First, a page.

Within 48 hours, a televised address by His Serene Highness would announce a home confinement period “until further notice,” effective as of midnight March 17. “I called for responsibility on the part of everyone in the interest of all,” Prince Albert says.
The Palace confirmed on March 19 that Prince Albert had tested Covid positive although his symptoms remained mild. “Being in any position of responsibility and attending numerous public functions puts you inevitably at risk,” the Sovereign remarks. “I was very careful and cautious even back in late February when the virus was drawing near our shores.”
Within hours of the announcement, the Prince became headline news across the globe, as he was one of the first world leaders to become infected. The story gained further traction when Prince Charles also tested positive two weeks later; the two Highnesses had sat opposite at a WaterAid event in London in March. “I got infected during my short trip to the U.K. on March 10-11 and there is a very little chance in my mind that I was the one who passed the virus on to Prince Charles as the media suggested,” the commander- in-chief clarifies.
While most people spent quarantine binging on Netflix, Prince Albert says it allowed him to hide up in their private apartments and “to sort out old papers and such” although it was “a little strange and testing at first, being alone with minimal staff in the Palace.”
Recovering “fairly quickly” after 17 days, he was given the green light from his doctors to join his family at their property, Roc Agel, near Monaco.“I was a happy man. And that month and a half [of confinement] with my wife and our children was a blessing indeed. We did activities together that otherwise we would hardly ever done under normal circumstances,” the Prince recalls warmly.
A sense of tiredness and sluggishness did “linger on” for the 62-year-old, but he had a job to do. “The Covid-19 pandemic health crisis has been a learning accelerator and a revealing element in several areas in the management of this emergency. The most difficult has been to work without any certainty of result and to manage an efficient communication towards the population. This pandemic has been a revelation of the strengths of the Principality of Monaco.”
The head of state is precise in pointing out, “The Principality has benefited from the good conduct of the resident population, but also from individual responsibility, particularly with regard to consumption patterns and compliance with recommendations in a spirit of kindness and mutual assistance.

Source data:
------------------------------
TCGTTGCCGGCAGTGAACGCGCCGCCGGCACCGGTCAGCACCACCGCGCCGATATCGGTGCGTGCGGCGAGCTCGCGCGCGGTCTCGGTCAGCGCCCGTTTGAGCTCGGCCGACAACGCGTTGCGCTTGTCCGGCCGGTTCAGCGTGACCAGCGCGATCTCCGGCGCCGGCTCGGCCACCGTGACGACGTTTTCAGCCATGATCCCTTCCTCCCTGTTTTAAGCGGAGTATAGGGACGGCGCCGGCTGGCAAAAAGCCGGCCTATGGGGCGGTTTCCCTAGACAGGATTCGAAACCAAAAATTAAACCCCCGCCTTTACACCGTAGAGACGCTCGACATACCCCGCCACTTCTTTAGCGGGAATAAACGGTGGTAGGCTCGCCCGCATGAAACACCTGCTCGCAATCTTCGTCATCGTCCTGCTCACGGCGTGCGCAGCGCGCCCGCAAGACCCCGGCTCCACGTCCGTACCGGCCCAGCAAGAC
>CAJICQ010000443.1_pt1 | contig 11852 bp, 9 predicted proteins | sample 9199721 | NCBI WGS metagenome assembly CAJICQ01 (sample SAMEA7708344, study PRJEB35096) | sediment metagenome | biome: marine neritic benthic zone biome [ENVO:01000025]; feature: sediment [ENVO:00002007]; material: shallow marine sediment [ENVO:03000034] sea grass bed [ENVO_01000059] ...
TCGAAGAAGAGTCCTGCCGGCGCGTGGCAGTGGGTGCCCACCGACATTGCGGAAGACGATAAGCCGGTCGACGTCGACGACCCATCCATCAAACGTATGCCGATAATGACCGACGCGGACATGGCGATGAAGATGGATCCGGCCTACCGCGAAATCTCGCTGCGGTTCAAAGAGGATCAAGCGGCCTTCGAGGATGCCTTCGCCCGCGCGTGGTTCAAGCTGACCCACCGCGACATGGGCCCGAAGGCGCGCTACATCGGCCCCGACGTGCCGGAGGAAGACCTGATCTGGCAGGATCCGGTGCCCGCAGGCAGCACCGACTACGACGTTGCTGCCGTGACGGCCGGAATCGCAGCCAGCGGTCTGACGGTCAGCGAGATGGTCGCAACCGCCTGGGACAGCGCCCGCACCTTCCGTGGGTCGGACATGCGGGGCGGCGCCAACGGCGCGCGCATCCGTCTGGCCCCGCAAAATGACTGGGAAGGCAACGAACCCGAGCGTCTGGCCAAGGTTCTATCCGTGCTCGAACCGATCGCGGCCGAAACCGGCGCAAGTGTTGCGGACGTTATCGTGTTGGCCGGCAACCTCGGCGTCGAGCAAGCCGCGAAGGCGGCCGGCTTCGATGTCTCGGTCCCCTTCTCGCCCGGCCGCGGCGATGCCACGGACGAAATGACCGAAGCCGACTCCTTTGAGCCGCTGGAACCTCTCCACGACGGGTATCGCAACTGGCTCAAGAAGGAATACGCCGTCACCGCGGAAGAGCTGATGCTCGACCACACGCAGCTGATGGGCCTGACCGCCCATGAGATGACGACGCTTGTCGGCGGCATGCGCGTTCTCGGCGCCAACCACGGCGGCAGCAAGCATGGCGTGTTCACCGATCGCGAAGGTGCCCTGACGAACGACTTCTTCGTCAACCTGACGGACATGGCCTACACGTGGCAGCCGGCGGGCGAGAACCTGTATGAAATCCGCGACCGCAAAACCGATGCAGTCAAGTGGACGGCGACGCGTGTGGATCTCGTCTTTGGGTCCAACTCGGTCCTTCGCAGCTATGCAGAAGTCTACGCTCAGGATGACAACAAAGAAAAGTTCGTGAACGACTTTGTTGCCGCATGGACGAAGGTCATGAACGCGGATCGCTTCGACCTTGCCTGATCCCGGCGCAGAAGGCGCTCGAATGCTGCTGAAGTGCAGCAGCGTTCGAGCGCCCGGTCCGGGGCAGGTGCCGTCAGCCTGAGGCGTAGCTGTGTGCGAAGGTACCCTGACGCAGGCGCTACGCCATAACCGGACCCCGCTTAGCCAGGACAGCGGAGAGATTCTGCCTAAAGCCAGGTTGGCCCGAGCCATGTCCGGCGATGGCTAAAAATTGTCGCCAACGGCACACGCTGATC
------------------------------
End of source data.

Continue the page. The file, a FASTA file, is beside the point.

“Our financial independence and stability has been able to marshal, without any time constraints, significant funds for the reorganization of care structures and urgent measures to protect our economy, its actors and the labor force. In the absence of new extreme circumstances, the sustainability of public finances will be maintained, thanks to the potential for economic recovery that we are supporting.”
The government launched a series of social and financial measures “in particular for small and medium-size businesses which constitute the core of our corporate economy.” This included total temporary layoff coverage, which impacted 21,650 employees, about 40% of the country’s salaried employees. Monaco’s largest private employer, Société des Bains de Mer Group (SBM) furloughed nearly 90% of its 4,000 employees. (The State owns 64.21% of SBM.)
In May 2020, Monaco launched its free Covid-19 screening campaign available to the 90,000 people that make up country’s population and workforce. Of the nearly 35,000 who volunteered to be tested by rapid diagnostic orientation tests, 983—or 2.8%—were positive. Photo: Gaetan Luci/ Palais Princier
Government spending over three months to June totaled €350 million, producing a record deficit of nearly €500 million (exceeding that of the 2009–2011 global financial crisis). This represents nearly a third of Monaco’s total budget and a quarter of the available €5.5 billion (€2 billion in liquid assets) in the Constitutional Reserve Fund, which was created in the 1960s to assure the country’s financial independence and sovereignty.
A second-tier of financial assistance was recently introduced, offering special support to the hard-hit tourism and hospitality sectors, particularly impacted with the cancellation of events— including the Rolex Monte- Carlo Masters, the Yacht Show, and the Monaco Grand Prix, the latter of which the Prince says has an estimated revenue of 5% of the “country’s turnover, a figure close to €15 billion.”
According to Justin Highman, Director of Monaco Invest, 60% of tourism in Monaco comes from the EU while business tourism makes up a third of the sector. All hotels, restaurants and casinos have now reopened and the Prince informs that “first indications point to a steady increase in their activities, even in the current absence of some of its foreign visitors, but still far behind from the level of their activities compared to last year.”
However, Sass Café and Cipriani, two restaurants in the Larvotto district, had to temporarily close their doors in the third week of August due to staff testing positive for coronavirus.
“My government is monitoring the situation and its possible evolution until the end of the year in order to evaluate further measures to be put in place in support to the economy,” asserts Prince Albert, who, in a gesture of solidarity, cut his own salary this year by 40%—reducing his pay from €13.2 million to €8 million.